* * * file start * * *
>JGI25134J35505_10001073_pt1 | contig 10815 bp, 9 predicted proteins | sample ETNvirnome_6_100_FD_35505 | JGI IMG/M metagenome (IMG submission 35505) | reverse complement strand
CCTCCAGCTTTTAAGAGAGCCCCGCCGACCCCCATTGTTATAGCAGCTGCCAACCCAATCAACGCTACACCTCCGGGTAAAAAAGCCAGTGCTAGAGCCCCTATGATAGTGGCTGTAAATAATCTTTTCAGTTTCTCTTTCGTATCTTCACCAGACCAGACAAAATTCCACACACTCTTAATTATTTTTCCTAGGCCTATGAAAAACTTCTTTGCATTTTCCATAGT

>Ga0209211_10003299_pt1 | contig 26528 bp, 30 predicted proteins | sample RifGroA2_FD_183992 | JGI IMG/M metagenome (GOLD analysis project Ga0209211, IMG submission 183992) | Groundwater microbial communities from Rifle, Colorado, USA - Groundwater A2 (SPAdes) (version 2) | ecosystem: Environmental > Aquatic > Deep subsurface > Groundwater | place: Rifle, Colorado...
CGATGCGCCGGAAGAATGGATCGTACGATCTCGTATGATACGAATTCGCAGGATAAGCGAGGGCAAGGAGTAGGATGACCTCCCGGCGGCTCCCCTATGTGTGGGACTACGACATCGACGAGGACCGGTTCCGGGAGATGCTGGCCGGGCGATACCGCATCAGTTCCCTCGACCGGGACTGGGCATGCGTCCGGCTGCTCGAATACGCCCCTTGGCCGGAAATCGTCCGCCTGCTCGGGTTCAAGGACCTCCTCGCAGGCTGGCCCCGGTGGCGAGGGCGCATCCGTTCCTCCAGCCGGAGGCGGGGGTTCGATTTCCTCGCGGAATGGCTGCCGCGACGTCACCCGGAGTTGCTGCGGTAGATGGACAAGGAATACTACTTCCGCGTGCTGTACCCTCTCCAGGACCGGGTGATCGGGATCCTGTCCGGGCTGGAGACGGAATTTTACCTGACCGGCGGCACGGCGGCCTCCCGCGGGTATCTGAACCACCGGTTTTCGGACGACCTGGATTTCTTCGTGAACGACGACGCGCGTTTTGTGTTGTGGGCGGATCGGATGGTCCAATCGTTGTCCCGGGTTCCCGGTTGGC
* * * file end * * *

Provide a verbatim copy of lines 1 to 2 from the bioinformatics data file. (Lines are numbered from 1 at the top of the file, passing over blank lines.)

>JGI25134J35505_10001073_pt1 | contig 10815 bp, 9 predicted proteins | sample ETNvirnome_6_100_FD_35505 | JGI IMG/M metagenome (IMG submission 35505) | reverse complement strand
CCTCCAGCTTTTAAGAGAGCCCCGCCGACCCCCATTGTTATAGCAGCTGCCAACCCAATCAACGCTACACCTCCGGGTAAAAAAGCCAGTGCTAGAGCCCCTATGATAGTGGCTGTAAATAATCTTTTCAGTTTCTCTTTCGTATCTTCACCAGACCAGACAAAATTCCACACACTCTTAATTATTTTTCCTAGGCCTATGAAAAACTTCTTTGCATTTTCCATAGT